CAAF has issued an opinion in United States v. Riley.

Private Cassandra Riley plead guilty to kidnapping of a minor, she had a PTA for 11 years, and the MJ sentenced her to five.

Problem – Private Riley was never advised of the need to register as a sex offender by her defense counsel and there was no discussion on the record by the MJ.  Private Riley found out about the need to register several months after trial.

The CAAF set aside the conviction finding based on an improvident plea.  The CAAF did not reach the issue of IAC which was also litigated.

12 Responses to “In the CAAF”

  1. Christian Deichert says:

    Is there no section like this in the benchbook? If not, might be time for the benchbook committee to make a non-exclusive list of offenses that might trigger registry (including Q&A with both counsel on effect of plea of guilty to X offense, as well as Q&A with defense counsel on advice on potential registry) and include it in the guilty plea inquiry.  Or even just include a Q&A regardless.  Would not take that much.
     
    MJ: Counsel, are you aware of any applicable requirements for the accused to register (himself) (herself) with a state agency, such as a sex offender database, as a result of this guilty plea?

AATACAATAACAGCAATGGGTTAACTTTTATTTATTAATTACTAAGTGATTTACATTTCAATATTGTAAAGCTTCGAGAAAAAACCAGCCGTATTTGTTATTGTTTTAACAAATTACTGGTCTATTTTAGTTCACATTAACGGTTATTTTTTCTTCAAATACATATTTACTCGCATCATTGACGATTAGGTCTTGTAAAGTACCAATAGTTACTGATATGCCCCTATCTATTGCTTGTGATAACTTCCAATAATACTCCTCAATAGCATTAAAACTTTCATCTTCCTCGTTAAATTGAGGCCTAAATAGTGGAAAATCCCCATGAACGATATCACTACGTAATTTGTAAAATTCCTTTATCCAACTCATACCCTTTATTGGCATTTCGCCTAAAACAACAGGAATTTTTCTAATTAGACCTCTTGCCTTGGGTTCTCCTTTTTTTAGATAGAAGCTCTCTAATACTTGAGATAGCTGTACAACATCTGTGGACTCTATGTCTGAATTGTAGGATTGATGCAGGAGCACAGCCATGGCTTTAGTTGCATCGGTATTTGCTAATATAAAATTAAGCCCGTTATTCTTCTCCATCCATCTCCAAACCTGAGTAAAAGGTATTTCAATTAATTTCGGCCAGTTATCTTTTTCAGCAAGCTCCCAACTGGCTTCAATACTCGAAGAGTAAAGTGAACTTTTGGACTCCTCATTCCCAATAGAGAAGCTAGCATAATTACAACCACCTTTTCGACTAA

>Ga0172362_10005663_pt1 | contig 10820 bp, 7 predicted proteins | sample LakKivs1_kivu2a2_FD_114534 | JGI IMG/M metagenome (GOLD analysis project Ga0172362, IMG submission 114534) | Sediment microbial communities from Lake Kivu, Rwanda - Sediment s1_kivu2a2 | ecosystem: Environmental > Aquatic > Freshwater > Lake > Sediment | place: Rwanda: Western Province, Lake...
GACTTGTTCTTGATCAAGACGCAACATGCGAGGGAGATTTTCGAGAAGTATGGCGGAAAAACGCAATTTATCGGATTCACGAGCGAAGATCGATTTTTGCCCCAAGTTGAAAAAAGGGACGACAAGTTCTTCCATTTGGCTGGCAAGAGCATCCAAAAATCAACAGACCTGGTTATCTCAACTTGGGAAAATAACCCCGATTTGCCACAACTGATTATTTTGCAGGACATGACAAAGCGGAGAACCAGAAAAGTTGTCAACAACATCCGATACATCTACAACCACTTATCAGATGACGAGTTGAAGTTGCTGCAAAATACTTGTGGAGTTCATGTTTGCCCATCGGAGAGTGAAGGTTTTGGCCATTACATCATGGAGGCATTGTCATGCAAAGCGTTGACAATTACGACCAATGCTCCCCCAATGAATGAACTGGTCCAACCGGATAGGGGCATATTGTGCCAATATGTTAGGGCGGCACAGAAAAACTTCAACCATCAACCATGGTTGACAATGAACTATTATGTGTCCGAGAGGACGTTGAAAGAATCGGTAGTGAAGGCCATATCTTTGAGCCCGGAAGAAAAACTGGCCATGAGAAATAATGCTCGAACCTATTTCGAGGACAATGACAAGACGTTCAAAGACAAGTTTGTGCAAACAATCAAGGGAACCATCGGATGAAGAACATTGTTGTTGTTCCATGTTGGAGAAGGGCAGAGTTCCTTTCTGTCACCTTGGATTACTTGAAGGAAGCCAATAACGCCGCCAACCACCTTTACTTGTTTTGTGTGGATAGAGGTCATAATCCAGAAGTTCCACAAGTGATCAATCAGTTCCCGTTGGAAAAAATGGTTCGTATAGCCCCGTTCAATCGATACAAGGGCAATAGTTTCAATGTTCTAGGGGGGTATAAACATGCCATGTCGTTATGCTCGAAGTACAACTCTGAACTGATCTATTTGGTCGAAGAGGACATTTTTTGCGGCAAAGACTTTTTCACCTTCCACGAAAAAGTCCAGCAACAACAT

TC/DC: (responds)

  2. Advocaat says:

    How many people ran and reviewed the latest version of DoDI 1325.07 like I did after reading this case?  How many defenders would also have missed giving Miller advice under these circumstances?  It looks like many jdxns require a nexus to sexual gratification for kidnapping of a minor to result in registration but some, like New York, do not.  Kudos to Army DCAP for their 25 Mar 13 update (DCAP Sends 7-9; and note this is the only such outlier offense I saw in DoDI tables).

  3. Phil Cave says:

    Advocaat, These issues are complex.  Personally I think you have to delve a little bit past the DODI.  And even then, as you allude, it’s not always clear.
    http://www.supremecourt.gov/oral_arguments/argument_transcripts/12-418-ev39.pdf
    http://www.scotusblog.com/case-files/cases/united-states-v-kebodeaux/?wpmp_switcher=desktop

  4. Contact Lawyer says:

    I wonder if the accused would be satisfied with five years without having to register? Could the PTA and charges be structured to avoid registration. The complicated part of this is that registration is governed by separate, independent, and various jurisdictions. Perhaps accused just wants to temporarily wiggle out for a brief reprieve and get the back pay? On the five year issue, accused agreed to 11 years. May be unfair to require registration, but that is a collateral consequence governed by something beyond our system’s purview.

    Can anyone speculate on what happens next in this case?

  5. Contact Lawyer says: